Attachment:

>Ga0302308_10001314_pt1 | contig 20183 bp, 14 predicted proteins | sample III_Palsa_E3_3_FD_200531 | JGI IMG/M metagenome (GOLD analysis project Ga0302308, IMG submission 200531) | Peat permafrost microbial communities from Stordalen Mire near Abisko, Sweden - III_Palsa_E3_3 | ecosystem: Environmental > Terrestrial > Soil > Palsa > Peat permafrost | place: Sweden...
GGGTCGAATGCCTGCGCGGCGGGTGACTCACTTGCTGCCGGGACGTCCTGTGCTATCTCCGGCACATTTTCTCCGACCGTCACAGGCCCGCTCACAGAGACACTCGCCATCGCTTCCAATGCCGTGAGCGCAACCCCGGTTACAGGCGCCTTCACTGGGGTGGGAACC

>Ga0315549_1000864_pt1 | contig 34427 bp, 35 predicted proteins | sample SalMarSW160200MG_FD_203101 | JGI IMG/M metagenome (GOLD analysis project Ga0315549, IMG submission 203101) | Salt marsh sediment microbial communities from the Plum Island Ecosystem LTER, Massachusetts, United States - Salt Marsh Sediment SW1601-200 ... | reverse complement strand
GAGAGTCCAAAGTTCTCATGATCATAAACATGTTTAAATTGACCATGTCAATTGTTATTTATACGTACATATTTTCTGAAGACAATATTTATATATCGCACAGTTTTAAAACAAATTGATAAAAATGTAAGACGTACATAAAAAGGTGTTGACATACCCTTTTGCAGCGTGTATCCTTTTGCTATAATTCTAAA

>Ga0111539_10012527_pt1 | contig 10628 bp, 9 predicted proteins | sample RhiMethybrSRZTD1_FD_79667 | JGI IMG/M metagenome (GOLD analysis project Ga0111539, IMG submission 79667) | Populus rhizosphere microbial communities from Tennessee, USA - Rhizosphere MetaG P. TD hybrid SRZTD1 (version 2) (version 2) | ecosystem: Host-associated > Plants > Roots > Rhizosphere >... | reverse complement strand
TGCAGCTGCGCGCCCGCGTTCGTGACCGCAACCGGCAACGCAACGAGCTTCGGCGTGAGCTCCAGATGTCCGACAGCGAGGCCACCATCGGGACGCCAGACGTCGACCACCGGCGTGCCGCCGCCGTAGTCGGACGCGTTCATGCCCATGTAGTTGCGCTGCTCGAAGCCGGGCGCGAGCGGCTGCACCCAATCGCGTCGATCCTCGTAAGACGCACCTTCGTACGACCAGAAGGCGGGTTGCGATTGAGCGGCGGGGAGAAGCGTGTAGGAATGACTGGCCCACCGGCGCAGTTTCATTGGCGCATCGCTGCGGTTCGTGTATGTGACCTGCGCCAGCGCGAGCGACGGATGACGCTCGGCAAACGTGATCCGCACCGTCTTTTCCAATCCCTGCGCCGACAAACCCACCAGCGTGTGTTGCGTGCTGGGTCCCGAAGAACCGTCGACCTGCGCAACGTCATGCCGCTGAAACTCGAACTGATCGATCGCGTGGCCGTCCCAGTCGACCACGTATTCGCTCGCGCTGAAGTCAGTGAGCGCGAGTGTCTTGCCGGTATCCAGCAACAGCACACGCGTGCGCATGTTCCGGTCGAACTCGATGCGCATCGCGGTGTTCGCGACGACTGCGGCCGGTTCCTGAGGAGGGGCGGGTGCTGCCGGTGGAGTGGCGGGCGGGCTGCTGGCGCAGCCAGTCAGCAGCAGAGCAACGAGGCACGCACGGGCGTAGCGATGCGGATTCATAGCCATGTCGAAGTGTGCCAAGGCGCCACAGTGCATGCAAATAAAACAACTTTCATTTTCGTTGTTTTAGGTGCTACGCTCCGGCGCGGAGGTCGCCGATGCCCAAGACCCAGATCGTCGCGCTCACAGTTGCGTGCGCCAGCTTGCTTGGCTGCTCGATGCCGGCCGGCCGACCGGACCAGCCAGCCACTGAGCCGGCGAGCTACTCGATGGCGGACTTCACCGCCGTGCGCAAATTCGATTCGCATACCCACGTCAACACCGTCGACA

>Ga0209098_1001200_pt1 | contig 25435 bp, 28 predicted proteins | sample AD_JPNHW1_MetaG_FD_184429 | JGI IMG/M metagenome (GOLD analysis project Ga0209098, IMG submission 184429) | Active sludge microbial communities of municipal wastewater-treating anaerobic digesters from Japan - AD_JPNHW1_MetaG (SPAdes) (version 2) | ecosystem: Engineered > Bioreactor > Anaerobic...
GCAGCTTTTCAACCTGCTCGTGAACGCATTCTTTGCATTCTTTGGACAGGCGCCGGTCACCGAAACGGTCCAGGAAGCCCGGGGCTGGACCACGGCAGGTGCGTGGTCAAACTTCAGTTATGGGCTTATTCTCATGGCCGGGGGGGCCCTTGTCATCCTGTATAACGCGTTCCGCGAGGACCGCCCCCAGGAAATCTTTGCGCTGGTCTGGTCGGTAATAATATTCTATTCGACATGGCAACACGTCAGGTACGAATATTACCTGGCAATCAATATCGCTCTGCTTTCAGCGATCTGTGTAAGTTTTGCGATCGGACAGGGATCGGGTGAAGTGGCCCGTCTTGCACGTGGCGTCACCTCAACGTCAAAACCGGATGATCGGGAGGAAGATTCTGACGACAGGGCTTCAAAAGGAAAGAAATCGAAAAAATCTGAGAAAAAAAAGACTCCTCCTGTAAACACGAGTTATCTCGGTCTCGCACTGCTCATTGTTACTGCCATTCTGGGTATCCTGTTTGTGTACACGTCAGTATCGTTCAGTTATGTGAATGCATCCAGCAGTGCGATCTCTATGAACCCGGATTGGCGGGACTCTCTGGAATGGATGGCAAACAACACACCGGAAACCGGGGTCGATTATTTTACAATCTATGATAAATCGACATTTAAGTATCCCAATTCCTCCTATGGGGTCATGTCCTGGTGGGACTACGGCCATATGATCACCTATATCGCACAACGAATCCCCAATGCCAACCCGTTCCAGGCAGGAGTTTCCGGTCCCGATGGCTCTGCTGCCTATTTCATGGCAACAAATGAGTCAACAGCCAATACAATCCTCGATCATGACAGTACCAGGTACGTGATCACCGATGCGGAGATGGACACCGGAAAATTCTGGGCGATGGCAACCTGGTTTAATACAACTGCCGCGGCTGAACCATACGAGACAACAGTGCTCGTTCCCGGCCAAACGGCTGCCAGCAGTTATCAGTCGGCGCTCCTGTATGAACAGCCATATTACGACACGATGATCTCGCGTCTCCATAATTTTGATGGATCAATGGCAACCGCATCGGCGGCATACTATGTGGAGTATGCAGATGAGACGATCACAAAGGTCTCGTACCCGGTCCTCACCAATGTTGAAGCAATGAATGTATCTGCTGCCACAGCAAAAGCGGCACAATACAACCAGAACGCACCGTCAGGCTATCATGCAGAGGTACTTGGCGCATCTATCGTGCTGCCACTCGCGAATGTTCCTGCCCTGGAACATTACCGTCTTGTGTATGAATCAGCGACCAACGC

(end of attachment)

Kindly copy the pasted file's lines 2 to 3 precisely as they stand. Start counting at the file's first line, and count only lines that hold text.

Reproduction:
GGGTCGAATGCCTGCGCGGCGGGTGACTCACTTGCTGCCGGGACGTCCTGTGCTATCTCCGGCACATTTTCTCCGACCGTCACAGGCCCGCTCACAGAGACACTCGCCATCGCTTCCAATGCCGTGAGCGCAACCCCGGTTACAGGCGCCTTCACTGGGGTGGGAACC

>Ga0315549_1000864_pt1 | contig 34427 bp, 35 predicted proteins | sample SalMarSW160200MG_FD_203101 | JGI IMG/M metagenome (GOLD analysis project Ga0315549, IMG submission 203101) | Salt marsh sediment microbial communities from the Plum Island Ecosystem LTER, Massachusetts, United States - Salt Marsh Sediment SW1601-200 ... | reverse complement strand